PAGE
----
But, vividly, Rayfield presents the man: tall, energetic, socially scintillating. The famous sought him out. The venerable Tolstoy, a secular saint in his time, called on him more than once; Tchaikovsky contemplated writing an opera with him at one time. Women pursued him feverishly. (Yet–another paradox?–he was a frequent patron of brothels.) Involved though he was with a literary life, he never abandoned medicine as long as his health permitted. He worked heroically when a cholera epidemic struck the area of his country home. In 1890, he spent 81 days crossing Siberia to the penal colony of Sakhalin so he could spend three months there studying the health conditions, about which he wrote a very full report.
A nother paradox, contradicting his broad humanism and also contradictory within itself, is his attitude toward Jews, a subject that Rayfield traces throughout this book. On the one hand Chekhov believed that Russian Jews could never be truly Russian; he categorized every new acquaintance as Jew or non-Jew; in his letters, he frequently used a slurring term for Jews. Yet one of his dearest friends was a Jewish painter who greatly influenced him aesthetically. When the Dreyfus case was raging, clearly the result of anti-Semitism in the French army, Chekhov, then in France, was a fiery Dreyfusard. He was even engaged for a time to a Jewish woman. Rayfield assists us with these contradictions by saying that, “by the standards of his time,” Chekhov was a “judophile.”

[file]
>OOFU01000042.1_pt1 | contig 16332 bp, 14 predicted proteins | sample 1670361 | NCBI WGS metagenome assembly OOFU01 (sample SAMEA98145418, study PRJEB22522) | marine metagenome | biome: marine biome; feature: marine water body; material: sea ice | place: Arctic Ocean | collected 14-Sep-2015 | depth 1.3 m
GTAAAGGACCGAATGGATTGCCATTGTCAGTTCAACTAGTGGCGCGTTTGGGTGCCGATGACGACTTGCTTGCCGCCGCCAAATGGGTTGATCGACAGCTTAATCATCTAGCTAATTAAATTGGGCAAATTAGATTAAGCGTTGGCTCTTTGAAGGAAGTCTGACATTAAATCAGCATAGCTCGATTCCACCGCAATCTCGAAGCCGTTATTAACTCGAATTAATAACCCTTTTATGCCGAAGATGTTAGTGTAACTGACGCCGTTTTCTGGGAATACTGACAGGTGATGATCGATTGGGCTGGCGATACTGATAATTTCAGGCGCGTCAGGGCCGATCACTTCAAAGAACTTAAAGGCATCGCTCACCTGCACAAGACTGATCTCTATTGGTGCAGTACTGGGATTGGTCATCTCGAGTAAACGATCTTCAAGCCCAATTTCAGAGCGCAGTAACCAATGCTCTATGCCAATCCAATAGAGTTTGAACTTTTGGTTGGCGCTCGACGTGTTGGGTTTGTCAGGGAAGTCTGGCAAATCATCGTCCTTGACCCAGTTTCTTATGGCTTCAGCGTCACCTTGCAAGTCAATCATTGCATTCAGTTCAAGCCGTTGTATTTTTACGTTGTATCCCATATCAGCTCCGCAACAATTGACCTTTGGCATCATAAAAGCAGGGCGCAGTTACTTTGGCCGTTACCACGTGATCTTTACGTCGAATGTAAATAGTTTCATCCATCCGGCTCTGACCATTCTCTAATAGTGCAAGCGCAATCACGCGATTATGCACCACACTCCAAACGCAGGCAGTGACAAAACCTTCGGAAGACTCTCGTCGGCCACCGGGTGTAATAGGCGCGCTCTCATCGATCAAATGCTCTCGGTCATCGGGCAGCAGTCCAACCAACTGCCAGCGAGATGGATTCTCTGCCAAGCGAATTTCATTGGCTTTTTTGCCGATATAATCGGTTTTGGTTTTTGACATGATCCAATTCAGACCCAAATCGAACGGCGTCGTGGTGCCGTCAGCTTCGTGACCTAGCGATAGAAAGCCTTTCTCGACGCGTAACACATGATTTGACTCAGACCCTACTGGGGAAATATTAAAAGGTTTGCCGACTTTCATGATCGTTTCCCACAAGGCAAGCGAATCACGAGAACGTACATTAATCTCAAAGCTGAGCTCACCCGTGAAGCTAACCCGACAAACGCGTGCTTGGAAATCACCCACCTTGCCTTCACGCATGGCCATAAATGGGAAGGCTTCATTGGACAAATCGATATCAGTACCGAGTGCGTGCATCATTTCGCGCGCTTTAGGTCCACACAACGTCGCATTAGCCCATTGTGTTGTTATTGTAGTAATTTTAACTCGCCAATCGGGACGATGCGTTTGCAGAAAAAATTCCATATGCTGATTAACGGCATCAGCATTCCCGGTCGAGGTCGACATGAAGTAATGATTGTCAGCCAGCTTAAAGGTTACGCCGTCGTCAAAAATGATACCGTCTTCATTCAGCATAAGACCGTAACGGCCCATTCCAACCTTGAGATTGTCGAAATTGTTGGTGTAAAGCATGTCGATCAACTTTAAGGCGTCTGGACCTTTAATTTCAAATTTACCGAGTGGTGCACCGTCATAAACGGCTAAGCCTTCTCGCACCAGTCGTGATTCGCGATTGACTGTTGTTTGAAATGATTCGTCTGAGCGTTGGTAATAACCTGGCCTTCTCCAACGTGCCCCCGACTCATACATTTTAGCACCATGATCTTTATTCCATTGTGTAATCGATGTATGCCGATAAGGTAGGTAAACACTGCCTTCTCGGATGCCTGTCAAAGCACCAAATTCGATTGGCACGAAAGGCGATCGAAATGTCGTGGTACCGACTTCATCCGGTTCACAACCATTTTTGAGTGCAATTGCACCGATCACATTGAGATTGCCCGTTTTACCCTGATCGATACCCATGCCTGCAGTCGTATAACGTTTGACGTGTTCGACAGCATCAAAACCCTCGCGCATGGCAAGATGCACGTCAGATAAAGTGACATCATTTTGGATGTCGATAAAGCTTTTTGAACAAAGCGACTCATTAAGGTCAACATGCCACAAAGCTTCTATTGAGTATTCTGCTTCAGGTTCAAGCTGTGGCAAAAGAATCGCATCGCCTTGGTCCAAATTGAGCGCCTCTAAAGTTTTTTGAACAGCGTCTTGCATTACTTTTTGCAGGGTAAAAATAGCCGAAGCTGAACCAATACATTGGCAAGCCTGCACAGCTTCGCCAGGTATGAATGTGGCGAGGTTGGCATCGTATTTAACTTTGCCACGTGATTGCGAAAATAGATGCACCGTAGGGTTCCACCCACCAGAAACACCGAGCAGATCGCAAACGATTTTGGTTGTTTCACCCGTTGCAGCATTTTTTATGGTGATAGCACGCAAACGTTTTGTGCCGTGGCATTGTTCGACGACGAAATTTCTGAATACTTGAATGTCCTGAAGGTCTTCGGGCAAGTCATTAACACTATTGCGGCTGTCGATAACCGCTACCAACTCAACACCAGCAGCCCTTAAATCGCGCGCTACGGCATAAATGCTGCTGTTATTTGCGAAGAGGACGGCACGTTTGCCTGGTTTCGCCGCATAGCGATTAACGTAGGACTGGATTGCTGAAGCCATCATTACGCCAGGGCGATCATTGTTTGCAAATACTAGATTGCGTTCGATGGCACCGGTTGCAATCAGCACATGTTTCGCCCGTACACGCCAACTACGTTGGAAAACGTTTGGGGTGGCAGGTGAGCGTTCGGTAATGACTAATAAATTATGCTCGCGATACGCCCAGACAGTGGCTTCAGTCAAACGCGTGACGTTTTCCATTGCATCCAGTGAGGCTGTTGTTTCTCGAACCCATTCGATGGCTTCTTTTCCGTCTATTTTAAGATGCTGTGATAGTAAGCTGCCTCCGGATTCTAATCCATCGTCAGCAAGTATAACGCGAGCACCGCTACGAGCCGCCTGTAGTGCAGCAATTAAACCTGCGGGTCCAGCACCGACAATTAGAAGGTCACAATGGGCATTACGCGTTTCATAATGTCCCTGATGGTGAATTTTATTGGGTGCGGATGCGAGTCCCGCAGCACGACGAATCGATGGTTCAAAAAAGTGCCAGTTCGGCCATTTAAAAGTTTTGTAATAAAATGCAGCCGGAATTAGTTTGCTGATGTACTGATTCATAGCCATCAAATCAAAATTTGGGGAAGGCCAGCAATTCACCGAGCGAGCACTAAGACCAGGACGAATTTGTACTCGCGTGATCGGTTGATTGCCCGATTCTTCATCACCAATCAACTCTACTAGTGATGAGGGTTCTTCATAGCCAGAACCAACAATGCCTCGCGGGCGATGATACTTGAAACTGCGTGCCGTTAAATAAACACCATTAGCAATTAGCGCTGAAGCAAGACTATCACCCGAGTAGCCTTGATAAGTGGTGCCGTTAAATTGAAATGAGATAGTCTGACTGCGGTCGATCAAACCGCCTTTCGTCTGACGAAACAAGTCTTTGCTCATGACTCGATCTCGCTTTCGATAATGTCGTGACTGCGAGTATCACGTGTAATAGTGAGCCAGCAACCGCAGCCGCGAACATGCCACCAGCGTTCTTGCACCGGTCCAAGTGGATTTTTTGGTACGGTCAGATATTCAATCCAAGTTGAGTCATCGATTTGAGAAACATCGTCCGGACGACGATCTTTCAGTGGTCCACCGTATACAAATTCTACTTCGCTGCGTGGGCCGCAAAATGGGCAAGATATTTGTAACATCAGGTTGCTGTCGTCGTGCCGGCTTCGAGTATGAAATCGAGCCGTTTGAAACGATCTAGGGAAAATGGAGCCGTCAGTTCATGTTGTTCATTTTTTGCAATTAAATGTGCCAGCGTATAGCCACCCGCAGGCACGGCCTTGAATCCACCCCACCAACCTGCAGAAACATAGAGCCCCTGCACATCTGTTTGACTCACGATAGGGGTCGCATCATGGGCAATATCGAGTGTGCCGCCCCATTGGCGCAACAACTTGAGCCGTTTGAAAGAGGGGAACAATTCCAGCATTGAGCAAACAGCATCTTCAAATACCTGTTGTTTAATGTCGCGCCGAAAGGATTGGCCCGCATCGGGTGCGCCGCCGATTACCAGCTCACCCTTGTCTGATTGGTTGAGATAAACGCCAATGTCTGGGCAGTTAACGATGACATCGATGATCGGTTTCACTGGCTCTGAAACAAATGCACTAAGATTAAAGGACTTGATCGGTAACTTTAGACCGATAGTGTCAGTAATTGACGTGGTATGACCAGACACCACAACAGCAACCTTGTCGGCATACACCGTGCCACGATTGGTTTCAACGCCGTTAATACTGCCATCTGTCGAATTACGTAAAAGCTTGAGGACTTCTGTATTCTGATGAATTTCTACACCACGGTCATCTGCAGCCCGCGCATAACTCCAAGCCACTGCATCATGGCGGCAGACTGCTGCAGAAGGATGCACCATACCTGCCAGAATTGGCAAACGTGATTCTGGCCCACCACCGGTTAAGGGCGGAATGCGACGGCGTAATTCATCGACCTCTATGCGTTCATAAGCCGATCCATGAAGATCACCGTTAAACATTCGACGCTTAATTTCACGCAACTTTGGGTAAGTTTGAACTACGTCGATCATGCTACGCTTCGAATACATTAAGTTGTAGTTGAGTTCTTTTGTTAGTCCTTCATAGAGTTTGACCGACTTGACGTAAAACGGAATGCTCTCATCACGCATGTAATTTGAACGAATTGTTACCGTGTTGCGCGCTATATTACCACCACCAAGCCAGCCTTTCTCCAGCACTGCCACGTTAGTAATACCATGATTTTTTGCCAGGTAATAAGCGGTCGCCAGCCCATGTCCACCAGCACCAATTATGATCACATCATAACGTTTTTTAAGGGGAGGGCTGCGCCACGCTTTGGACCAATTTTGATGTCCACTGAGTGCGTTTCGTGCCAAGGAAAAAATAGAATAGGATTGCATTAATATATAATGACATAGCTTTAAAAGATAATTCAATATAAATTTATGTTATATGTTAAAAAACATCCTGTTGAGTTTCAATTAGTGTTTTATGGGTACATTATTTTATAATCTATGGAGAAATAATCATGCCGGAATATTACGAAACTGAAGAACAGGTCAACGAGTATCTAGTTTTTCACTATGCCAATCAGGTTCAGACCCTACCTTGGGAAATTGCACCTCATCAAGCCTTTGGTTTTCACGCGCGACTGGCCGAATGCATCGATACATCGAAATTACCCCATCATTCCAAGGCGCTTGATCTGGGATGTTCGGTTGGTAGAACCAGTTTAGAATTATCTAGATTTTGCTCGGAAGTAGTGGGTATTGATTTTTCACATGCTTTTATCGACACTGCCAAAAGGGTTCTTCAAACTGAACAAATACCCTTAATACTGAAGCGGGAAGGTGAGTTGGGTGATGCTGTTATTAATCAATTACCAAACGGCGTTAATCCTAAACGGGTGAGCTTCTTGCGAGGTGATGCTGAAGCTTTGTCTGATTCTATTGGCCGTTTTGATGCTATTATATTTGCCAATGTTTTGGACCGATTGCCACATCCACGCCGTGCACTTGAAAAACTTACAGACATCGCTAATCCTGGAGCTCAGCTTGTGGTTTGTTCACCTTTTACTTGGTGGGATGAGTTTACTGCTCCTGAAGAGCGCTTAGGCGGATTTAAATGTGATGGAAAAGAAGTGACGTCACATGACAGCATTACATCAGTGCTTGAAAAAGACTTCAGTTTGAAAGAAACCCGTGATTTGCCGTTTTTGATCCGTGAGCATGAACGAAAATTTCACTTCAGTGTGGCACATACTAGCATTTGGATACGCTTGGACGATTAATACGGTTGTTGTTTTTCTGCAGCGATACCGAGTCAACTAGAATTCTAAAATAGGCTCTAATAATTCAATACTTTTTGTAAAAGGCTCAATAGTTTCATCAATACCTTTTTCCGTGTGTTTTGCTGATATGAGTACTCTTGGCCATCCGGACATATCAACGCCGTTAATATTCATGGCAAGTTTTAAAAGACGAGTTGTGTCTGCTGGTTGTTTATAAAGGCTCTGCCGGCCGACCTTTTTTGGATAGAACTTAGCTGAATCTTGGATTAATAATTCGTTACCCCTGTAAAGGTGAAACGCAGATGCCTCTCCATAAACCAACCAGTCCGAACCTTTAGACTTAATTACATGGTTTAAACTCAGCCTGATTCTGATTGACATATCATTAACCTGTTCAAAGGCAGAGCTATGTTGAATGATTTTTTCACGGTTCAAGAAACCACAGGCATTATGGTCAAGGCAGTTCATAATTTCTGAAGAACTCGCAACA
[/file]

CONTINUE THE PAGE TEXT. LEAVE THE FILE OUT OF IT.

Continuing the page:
The overarching paradox of his life, lucidly detailed by Rayfield, is the state of Chekhov’s health and his attitude toward it. By his middle 20s, he knew that he suffered from tuberculosis, and he coughed blood increasingly as the years went on. When he married in 1901, he and his wife (Olga Knipper of the Moscow Art Theater) went directly from the ceremony to a honeymoon in a sanitarium. Why did this man, himself a physician, pay so relatively little attention to his disease? The only comprehensible explanation is that the vocation that had burrowed in next to medicine had taken control, had insisted. In 1894 he said in a letter to a friend: “Not for a minute am I free of the thought that I must, am obliged to write. Write, write, and write.”
Chekhov was an ingenious phrase maker, with many of the phrases scattered in his letters. (“All gynaecologists are idealists.”) One line, unintended as an epigram, stings unforgettably. In 1897 he was in Moscow, staying at the Great Moscow Hotel, when he began to cough blood profusely. He sent a note to a doctor he knew: “Bleeding, Great Moscow No. 5, Chekhov.” The terseness, the immense taciturn gravity, makes the note truly Chekhovian. In those circumstances, Dr. Astrov in Uncle Vanya might have written it.